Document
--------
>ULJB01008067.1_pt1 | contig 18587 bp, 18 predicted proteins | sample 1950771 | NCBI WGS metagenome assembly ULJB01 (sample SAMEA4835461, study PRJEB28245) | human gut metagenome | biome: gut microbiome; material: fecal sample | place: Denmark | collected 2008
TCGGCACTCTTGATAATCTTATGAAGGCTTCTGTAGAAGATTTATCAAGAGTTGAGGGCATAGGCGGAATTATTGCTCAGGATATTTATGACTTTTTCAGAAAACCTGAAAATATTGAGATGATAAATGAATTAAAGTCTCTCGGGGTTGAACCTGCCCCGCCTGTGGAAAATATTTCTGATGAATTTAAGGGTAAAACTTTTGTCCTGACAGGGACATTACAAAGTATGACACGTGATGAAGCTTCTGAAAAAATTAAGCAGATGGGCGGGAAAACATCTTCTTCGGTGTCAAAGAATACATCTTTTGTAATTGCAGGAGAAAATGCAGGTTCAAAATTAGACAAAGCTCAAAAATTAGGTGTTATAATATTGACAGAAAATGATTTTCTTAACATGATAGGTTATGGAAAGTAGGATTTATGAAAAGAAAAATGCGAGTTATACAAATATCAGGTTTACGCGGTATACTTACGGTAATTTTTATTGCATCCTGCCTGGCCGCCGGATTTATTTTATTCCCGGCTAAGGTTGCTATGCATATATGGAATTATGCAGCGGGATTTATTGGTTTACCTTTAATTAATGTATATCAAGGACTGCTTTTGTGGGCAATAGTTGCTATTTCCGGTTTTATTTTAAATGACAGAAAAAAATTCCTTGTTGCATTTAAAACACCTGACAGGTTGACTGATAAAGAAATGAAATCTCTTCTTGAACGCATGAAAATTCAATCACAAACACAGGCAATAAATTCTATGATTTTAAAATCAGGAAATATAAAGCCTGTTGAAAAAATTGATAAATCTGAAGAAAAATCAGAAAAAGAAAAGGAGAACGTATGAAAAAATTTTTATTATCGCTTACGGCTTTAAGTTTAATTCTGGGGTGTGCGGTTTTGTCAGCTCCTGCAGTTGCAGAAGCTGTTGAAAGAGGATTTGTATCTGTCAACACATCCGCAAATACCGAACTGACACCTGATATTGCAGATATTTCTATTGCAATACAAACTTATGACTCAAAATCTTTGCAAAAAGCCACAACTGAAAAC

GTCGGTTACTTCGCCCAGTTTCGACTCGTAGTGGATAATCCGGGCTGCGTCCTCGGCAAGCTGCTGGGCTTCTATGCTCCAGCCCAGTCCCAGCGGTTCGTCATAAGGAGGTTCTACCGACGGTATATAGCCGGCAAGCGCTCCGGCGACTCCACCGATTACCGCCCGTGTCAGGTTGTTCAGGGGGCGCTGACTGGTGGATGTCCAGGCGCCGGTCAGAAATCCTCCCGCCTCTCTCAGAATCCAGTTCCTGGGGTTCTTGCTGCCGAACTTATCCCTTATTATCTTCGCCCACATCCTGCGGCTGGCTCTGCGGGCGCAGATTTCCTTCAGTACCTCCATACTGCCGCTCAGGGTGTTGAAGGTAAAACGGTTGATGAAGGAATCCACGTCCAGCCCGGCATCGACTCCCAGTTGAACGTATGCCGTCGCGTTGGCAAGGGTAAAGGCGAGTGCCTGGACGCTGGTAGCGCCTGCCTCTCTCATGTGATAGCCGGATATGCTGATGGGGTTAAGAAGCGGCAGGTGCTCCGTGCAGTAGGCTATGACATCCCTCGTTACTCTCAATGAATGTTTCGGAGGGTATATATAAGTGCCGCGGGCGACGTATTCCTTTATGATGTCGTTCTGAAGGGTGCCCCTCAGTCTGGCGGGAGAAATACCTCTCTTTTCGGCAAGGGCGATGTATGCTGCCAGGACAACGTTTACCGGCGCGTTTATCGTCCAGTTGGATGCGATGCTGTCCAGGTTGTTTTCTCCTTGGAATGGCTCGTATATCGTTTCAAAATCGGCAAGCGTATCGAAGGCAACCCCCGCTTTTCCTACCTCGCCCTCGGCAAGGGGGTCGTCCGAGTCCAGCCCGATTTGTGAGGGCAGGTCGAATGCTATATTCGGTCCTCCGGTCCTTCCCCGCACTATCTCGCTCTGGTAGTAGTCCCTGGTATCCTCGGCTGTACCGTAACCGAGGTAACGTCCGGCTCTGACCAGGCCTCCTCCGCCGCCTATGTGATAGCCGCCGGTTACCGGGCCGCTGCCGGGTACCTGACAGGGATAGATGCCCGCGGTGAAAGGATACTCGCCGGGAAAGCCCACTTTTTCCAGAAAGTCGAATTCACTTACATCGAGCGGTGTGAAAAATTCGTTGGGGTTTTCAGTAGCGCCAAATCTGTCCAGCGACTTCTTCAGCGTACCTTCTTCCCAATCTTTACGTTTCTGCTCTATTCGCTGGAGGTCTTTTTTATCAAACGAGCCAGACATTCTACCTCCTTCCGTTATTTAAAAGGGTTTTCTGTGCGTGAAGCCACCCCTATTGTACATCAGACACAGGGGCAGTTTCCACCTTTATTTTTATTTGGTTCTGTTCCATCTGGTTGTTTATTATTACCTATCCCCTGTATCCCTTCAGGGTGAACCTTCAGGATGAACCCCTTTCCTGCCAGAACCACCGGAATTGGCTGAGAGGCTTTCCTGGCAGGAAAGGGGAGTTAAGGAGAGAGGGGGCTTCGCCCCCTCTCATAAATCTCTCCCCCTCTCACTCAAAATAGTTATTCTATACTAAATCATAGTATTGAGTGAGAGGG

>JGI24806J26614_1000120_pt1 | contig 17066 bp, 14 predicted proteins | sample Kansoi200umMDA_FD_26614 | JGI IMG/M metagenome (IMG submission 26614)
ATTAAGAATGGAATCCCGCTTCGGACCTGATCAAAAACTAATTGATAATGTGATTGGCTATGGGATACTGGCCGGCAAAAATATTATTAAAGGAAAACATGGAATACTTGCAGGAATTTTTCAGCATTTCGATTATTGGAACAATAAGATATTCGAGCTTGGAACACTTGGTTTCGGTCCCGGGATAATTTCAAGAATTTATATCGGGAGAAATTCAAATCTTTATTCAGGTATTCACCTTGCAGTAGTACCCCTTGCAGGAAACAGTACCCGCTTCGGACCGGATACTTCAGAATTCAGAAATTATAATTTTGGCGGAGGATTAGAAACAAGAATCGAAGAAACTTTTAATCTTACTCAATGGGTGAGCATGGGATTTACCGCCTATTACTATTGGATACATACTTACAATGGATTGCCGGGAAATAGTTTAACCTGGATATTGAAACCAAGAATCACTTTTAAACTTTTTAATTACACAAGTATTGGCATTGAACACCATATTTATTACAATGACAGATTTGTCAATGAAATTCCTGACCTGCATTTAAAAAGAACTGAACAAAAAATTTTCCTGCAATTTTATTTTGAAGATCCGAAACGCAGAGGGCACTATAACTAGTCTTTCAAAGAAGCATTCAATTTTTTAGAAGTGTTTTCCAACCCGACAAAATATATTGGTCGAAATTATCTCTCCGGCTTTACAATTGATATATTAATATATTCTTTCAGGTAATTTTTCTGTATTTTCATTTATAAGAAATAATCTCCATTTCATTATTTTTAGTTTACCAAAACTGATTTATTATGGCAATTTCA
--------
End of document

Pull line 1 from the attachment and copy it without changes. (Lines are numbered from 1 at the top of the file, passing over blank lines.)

>ULJB01008067.1_pt1 | contig 18587 bp, 18 predicted proteins | sample 1950771 | NCBI WGS metagenome assembly ULJB01 (sample SAMEA4835461, study PRJEB28245) | human gut metagenome | biome: gut microbiome; material: fecal sample | place: Denmark | collected 2008